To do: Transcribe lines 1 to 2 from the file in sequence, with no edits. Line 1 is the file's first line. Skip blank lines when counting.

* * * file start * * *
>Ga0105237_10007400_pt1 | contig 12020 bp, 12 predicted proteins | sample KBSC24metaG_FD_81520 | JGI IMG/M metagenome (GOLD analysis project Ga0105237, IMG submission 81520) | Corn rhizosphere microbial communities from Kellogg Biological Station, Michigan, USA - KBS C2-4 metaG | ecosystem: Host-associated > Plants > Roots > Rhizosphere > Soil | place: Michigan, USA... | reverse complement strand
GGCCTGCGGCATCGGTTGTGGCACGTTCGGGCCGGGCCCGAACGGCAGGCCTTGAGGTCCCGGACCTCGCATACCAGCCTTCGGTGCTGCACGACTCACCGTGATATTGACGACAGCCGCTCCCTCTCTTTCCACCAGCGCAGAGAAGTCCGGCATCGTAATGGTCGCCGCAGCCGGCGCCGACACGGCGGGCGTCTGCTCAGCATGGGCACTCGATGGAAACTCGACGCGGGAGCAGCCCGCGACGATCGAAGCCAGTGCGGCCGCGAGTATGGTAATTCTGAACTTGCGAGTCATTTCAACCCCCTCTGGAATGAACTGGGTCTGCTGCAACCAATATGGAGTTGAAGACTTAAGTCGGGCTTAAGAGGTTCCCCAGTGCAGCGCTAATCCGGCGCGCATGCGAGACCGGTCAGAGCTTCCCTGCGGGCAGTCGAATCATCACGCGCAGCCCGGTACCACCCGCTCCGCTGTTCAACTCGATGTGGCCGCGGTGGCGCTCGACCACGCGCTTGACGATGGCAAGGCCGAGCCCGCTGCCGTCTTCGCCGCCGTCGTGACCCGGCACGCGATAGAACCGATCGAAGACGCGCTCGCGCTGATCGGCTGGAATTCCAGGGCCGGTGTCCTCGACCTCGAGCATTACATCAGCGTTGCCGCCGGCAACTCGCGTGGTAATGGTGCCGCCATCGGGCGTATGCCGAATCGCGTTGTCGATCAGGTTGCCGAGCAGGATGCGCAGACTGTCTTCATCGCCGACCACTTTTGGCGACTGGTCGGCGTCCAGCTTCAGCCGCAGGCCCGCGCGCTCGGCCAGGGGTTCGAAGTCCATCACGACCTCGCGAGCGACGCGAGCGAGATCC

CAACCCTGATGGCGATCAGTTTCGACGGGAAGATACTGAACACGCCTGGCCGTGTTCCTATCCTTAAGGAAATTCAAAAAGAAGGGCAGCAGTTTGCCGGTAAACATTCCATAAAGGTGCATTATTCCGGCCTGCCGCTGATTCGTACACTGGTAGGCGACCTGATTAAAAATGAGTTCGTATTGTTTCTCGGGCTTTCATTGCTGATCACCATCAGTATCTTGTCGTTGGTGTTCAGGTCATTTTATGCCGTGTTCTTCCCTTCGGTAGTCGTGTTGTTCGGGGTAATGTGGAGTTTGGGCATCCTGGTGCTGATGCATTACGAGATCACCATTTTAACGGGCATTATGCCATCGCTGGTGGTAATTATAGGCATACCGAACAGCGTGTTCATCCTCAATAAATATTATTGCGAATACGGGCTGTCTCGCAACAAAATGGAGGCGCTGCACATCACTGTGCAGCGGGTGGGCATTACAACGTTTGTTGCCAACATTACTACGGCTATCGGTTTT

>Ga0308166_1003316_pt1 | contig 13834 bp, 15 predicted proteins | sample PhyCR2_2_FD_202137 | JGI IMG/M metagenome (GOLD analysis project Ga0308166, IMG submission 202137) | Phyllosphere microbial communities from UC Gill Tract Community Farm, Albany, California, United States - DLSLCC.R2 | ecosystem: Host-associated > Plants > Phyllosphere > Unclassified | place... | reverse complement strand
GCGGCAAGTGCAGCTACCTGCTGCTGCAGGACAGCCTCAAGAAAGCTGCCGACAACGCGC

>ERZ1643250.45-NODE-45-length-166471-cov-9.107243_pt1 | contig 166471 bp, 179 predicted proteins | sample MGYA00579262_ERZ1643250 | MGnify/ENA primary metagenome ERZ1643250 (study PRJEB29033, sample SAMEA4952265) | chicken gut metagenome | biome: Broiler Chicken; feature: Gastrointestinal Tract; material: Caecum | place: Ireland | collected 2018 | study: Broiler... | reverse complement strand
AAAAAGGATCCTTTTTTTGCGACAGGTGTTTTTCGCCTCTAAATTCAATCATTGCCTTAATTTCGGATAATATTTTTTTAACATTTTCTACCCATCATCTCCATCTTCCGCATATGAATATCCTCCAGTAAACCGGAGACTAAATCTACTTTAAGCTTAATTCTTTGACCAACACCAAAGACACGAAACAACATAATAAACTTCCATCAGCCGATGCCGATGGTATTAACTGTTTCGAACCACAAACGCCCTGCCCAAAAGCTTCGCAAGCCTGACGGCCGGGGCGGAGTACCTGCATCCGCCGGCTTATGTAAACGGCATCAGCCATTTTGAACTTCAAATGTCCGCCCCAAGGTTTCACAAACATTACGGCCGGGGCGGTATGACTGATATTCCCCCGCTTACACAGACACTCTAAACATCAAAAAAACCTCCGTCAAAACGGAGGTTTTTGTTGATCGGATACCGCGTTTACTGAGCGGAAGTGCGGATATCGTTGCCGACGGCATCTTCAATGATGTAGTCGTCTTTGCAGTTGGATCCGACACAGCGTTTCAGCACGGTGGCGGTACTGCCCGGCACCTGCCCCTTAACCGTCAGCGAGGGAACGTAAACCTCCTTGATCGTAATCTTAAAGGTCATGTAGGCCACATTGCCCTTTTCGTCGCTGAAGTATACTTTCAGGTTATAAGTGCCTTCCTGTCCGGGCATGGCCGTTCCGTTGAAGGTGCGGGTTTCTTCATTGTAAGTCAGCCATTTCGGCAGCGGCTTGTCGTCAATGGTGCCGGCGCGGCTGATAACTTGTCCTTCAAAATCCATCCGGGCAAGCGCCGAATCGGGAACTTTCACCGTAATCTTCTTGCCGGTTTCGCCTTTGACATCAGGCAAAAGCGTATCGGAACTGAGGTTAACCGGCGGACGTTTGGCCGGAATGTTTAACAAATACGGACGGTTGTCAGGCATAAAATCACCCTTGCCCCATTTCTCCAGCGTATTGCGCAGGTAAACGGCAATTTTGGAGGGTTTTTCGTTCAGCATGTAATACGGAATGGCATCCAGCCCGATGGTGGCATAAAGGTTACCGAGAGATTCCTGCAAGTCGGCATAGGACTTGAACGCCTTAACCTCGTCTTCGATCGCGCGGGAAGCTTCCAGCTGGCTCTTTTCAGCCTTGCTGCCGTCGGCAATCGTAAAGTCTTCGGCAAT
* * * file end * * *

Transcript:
>Ga0105237_10007400_pt1 | contig 12020 bp, 12 predicted proteins | sample KBSC24metaG_FD_81520 | JGI IMG/M metagenome (GOLD analysis project Ga0105237, IMG submission 81520) | Corn rhizosphere microbial communities from Kellogg Biological Station, Michigan, USA - KBS C2-4 metaG | ecosystem: Host-associated > Plants > Roots > Rhizosphere > Soil | place: Michigan, USA... | reverse complement strand
GGCCTGCGGCATCGGTTGTGGCACGTTCGGGCCGGGCCCGAACGGCAGGCCTTGAGGTCCCGGACCTCGCATACCAGCCTTCGGTGCTGCACGACTCACCGTGATATTGACGACAGCCGCTCCCTCTCTTTCCACCAGCGCAGAGAAGTCCGGCATCGTAATGGTCGCCGCAGCCGGCGCCGACACGGCGGGCGTCTGCTCAGCATGGGCACTCGATGGAAACTCGACGCGGGAGCAGCCCGCGACGATCGAAGCCAGTGCGGCCGCGAGTATGGTAATTCTGAACTTGCGAGTCATTTCAACCCCCTCTGGAATGAACTGGGTCTGCTGCAACCAATATGGAGTTGAAGACTTAAGTCGGGCTTAAGAGGTTCCCCAGTGCAGCGCTAATCCGGCGCGCATGCGAGACCGGTCAGAGCTTCCCTGCGGGCAGTCGAATCATCACGCGCAGCCCGGTACCACCCGCTCCGCTGTTCAACTCGATGTGGCCGCGGTGGCGCTCGACCACGCGCTTGACGATGGCAAGGCCGAGCCCGCTGCCGTCTTCGCCGCCGTCGTGACCCGGCACGCGATAGAACCGATCGAAGACGCGCTCGCGCTGATCGGCTGGAATTCCAGGGCCGGTGTCCTCGACCTCGAGCATTACATCAGCGTTGCCGCCGGCAACTCGCGTGGTAATGGTGCCGCCATCGGGCGTATGCCGAATCGCGTTGTCGATCAGGTTGCCGAGCAGGATGCGCAGACTGTCTTCATCGCCGACCACTTTTGGCGACTGGTCGGCGTCCAGCTTCAGCCGCAGGCCCGCGCGCTCGGCCAGGGGTTCGAAGTCCATCACGACCTCGCGAGCGACGCGAGCGAGATCC